The MRS. broth is very rich in glucose so, one ml needed to be transferred to a clean tube before doing any further tests. When performing this test, we are looking for the organism’s ability to ferment glucose. For the MR. portion I took the new tube that had the one ml and deed five drops of Methyl red. I gave the tube a few swirls and the contents turned red. The reaction was positive for Methyl red. That meant the presence of acid and high pH was detected. For the second portion of this test I added 10 drops of Barite’s A reagent to the split fraction and shook the tube a bit. Then I added 10 drops of Barrister’s B reagent.
I shook the tube vigorously every three to four minutes for about fifteen minutes and waited for the reaction to occur. The UP test determines if neutral products such as action and butadiene are formed. I observed a dark, partially cloudy, yellow- brown outcome. A red ring was not present around the top of the liquid, so I concluded I had a negative reaction. The last part of the MOVIE test is the Simmons Citrate Agar. As in previous tests, my assistant had already inoculated this (sample for me, prior to my arrival). I examined the agar slant culture for the presence or absence of growth and coloration change of the medium.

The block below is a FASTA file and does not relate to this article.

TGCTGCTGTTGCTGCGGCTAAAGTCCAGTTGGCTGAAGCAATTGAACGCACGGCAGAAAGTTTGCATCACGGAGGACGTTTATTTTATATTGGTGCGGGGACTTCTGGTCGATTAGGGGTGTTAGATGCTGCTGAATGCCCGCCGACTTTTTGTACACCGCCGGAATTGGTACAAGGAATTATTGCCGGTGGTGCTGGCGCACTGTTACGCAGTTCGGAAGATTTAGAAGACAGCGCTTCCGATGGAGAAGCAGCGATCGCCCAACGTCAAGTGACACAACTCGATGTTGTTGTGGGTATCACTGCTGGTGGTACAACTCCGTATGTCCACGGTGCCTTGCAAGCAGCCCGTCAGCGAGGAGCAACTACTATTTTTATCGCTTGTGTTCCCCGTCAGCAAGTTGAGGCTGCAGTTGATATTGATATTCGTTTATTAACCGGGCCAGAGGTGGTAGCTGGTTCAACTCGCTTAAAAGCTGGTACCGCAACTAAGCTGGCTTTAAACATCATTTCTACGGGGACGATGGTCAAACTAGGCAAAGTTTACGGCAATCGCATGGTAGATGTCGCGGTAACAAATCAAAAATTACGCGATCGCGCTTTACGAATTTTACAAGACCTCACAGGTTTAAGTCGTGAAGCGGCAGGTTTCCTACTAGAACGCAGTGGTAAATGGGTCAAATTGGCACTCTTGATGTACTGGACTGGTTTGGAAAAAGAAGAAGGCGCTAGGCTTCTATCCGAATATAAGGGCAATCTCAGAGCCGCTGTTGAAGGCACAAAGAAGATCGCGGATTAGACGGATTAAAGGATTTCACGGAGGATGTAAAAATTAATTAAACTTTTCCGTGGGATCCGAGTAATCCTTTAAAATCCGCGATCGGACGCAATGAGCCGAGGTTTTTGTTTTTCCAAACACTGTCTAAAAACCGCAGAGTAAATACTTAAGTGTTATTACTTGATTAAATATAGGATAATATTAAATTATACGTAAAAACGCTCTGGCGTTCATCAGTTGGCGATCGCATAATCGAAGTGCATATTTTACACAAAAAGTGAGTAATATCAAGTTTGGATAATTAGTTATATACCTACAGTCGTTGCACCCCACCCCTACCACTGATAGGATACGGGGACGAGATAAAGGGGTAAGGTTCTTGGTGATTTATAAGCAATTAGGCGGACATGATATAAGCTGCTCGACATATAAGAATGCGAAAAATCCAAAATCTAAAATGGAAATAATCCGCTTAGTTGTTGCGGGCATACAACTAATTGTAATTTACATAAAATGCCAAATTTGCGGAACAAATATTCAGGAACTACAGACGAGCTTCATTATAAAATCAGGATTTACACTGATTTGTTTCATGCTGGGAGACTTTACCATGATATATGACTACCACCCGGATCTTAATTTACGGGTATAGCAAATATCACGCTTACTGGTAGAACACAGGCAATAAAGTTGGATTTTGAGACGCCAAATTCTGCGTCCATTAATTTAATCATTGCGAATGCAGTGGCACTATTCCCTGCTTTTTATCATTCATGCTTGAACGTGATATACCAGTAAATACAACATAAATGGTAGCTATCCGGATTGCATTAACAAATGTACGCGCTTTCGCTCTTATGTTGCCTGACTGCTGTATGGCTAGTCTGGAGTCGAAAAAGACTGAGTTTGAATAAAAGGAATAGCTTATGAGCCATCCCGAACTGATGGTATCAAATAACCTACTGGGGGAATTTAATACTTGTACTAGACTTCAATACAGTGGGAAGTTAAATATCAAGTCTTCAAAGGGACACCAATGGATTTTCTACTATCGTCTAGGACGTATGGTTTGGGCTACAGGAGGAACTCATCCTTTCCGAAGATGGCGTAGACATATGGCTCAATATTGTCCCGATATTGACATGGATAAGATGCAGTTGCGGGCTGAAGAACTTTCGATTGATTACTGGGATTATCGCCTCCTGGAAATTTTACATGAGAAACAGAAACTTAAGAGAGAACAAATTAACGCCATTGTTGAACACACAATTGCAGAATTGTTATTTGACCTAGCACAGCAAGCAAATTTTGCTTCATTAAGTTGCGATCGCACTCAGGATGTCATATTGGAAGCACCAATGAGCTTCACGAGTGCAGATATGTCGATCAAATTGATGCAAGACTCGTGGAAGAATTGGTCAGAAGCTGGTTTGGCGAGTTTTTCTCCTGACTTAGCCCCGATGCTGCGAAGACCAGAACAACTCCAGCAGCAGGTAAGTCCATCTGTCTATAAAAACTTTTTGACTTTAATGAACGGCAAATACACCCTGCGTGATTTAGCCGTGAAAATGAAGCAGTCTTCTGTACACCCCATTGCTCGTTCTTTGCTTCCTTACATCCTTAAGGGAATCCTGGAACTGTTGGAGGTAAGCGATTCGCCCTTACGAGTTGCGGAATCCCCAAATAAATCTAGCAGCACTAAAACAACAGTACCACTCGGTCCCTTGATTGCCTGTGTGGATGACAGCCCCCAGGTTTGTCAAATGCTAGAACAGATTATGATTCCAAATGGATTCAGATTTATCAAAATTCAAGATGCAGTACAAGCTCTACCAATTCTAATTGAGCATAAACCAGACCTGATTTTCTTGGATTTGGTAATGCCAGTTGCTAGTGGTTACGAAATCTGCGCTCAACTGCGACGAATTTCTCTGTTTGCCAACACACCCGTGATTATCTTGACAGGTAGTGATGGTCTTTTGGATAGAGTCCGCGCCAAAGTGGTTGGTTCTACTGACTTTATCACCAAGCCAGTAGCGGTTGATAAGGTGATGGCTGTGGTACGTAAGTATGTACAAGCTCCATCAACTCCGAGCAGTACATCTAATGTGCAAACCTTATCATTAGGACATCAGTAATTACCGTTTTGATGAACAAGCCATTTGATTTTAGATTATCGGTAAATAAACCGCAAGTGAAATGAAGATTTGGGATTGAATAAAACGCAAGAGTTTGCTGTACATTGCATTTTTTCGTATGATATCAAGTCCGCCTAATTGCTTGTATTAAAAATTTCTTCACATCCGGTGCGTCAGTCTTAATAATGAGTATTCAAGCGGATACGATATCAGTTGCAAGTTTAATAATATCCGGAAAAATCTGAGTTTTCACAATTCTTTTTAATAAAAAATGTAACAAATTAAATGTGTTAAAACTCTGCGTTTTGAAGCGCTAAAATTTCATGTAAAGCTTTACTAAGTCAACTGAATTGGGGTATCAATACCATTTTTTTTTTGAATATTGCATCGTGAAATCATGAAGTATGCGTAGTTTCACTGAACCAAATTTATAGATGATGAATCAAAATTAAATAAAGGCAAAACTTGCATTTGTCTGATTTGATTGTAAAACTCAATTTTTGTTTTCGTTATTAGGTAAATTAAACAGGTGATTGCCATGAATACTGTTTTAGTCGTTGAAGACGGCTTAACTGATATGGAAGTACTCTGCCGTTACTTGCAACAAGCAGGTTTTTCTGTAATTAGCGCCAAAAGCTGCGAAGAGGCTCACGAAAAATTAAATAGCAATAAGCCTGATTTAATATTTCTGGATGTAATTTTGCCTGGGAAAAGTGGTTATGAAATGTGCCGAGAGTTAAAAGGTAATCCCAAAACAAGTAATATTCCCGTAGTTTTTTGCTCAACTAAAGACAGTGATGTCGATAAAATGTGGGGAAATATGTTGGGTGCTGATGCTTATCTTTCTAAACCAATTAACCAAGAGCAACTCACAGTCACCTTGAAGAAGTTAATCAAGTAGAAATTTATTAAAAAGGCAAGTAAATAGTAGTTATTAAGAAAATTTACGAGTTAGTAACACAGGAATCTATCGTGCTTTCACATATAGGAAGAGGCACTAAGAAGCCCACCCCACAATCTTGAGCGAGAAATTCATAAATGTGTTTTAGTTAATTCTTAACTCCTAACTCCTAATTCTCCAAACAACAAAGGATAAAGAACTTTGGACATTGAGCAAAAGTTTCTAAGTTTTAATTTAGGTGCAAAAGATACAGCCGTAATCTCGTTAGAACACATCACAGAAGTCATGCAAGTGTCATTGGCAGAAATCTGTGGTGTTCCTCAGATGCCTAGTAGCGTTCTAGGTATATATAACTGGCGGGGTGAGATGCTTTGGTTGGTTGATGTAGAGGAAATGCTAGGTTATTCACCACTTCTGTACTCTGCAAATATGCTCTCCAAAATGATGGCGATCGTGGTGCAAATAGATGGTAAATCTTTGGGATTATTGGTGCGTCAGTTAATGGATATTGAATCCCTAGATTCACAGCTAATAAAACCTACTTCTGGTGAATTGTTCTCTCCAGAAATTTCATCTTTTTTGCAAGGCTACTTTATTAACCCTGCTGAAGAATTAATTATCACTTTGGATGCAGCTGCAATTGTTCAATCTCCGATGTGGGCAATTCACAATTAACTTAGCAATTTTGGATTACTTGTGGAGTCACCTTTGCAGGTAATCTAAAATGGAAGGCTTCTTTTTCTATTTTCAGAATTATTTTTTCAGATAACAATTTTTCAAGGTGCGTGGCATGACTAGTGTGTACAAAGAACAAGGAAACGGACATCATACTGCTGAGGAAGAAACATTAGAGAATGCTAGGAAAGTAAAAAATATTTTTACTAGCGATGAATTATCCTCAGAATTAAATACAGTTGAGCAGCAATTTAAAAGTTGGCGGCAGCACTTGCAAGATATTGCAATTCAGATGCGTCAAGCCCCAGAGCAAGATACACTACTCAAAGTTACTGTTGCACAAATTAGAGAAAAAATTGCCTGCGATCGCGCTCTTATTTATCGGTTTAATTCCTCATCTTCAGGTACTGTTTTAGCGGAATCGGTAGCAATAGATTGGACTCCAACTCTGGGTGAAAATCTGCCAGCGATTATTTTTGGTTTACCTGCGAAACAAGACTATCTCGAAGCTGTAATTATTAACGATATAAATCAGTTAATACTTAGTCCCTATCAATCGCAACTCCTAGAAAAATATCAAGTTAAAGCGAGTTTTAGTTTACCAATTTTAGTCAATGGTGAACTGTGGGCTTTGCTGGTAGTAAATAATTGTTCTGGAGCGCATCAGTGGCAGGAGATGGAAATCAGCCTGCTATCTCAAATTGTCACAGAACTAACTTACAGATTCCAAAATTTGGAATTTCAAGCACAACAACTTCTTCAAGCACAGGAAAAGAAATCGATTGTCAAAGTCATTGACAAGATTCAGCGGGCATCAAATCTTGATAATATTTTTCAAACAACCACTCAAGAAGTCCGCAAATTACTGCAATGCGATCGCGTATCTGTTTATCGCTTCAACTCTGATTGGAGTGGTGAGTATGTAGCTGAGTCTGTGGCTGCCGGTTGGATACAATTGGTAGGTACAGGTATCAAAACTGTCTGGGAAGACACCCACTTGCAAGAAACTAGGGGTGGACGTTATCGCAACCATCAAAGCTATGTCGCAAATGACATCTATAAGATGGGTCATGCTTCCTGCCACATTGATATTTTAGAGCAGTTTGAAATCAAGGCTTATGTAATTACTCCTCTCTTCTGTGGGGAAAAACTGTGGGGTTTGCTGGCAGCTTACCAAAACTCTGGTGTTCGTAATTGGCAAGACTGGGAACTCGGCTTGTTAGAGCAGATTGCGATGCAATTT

My culture was a nice deep blue, which was a positive reaction. This was done by citrate and promontory blue (pH indicator) converting citrate to carbon dioxide, which makes an alkaline product. This turned the pH indicator from green to lee. Had I observed a green color in the culture, this would have shown a negative reaction. That concludes the MOVIE portion of the test series. The next test was the Areas test, also inoculated by my assistant. I observed a solid pink color throughout the culture. This indicated a positive reaction and also indicated a high PH. A solid yellow culture would have indicated a negative reaction.